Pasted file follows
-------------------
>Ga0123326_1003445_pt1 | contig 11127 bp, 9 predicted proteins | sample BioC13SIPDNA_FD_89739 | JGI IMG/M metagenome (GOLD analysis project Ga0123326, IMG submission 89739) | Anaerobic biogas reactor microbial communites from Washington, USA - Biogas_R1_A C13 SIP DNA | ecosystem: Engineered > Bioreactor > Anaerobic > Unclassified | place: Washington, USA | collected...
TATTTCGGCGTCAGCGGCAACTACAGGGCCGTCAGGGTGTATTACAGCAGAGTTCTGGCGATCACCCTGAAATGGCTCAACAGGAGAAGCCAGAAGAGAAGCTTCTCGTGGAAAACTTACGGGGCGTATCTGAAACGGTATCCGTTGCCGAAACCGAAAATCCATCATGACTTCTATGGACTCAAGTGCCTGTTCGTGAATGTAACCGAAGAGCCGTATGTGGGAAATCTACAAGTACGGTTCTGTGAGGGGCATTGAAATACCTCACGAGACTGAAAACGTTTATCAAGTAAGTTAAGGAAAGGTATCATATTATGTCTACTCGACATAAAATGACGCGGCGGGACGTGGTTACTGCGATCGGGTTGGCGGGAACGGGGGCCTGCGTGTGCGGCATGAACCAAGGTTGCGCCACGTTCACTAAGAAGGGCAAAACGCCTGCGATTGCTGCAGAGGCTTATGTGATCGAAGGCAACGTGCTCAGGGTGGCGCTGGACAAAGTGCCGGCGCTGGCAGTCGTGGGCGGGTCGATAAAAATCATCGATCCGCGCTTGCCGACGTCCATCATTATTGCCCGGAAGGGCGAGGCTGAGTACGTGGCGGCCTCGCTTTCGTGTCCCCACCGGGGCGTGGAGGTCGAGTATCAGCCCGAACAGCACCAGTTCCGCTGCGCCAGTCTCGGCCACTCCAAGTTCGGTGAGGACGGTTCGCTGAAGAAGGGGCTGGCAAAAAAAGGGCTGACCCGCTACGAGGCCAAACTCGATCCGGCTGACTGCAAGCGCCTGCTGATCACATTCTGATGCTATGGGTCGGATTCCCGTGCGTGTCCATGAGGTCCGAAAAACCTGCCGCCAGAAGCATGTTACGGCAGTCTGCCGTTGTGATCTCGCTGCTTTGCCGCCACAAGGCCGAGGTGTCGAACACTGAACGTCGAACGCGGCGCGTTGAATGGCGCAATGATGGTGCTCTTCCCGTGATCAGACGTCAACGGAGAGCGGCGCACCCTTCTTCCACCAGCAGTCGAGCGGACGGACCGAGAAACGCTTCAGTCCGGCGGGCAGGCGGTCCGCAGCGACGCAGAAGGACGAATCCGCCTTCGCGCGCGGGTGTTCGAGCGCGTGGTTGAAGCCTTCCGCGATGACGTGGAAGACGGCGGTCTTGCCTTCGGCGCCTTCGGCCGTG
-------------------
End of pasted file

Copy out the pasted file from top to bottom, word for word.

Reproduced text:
>Ga0123326_1003445_pt1 | contig 11127 bp, 9 predicted proteins | sample BioC13SIPDNA_FD_89739 | JGI IMG/M metagenome (GOLD analysis project Ga0123326, IMG submission 89739) | Anaerobic biogas reactor microbial communites from Washington, USA - Biogas_R1_A C13 SIP DNA | ecosystem: Engineered > Bioreactor > Anaerobic > Unclassified | place: Washington, USA | collected...
TATTTCGGCGTCAGCGGCAACTACAGGGCCGTCAGGGTGTATTACAGCAGAGTTCTGGCGATCACCCTGAAATGGCTCAACAGGAGAAGCCAGAAGAGAAGCTTCTCGTGGAAAACTTACGGGGCGTATCTGAAACGGTATCCGTTGCCGAAACCGAAAATCCATCATGACTTCTATGGACTCAAGTGCCTGTTCGTGAATGTAACCGAAGAGCCGTATGTGGGAAATCTACAAGTACGGTTCTGTGAGGGGCATTGAAATACCTCACGAGACTGAAAACGTTTATCAAGTAAGTTAAGGAAAGGTATCATATTATGTCTACTCGACATAAAATGACGCGGCGGGACGTGGTTACTGCGATCGGGTTGGCGGGAACGGGGGCCTGCGTGTGCGGCATGAACCAAGGTTGCGCCACGTTCACTAAGAAGGGCAAAACGCCTGCGATTGCTGCAGAGGCTTATGTGATCGAAGGCAACGTGCTCAGGGTGGCGCTGGACAAAGTGCCGGCGCTGGCAGTCGTGGGCGGGTCGATAAAAATCATCGATCCGCGCTTGCCGACGTCCATCATTATTGCCCGGAAGGGCGAGGCTGAGTACGTGGCGGCCTCGCTTTCGTGTCCCCACCGGGGCGTGGAGGTCGAGTATCAGCCCGAACAGCACCAGTTCCGCTGCGCCAGTCTCGGCCACTCCAAGTTCGGTGAGGACGGTTCGCTGAAGAAGGGGCTGGCAAAAAAAGGGCTGACCCGCTACGAGGCCAAACTCGATCCGGCTGACTGCAAGCGCCTGCTGATCACATTCTGATGCTATGGGTCGGATTCCCGTGCGTGTCCATGAGGTCCGAAAAACCTGCCGCCAGAAGCATGTTACGGCAGTCTGCCGTTGTGATCTCGCTGCTTTGCCGCCACAAGGCCGAGGTGTCGAACACTGAACGTCGAACGCGGCGCGTTGAATGGCGCAATGATGGTGCTCTTCCCGTGATCAGACGTCAACGGAGAGCGGCGCACCCTTCTTCCACCAGCAGTCGAGCGGACGGACCGAGAAACGCTTCAGTCCGGCGGGCAGGCGGTCCGCAGCGACGCAGAAGGACGAATCCGCCTTCGCGCGCGGGTGTTCGAGCGCGTGGTTGAAGCCTTCCGCGATGACGTGGAAGACGGCGGTCTTGCCTTCGGCGCCTTCGGCCGTG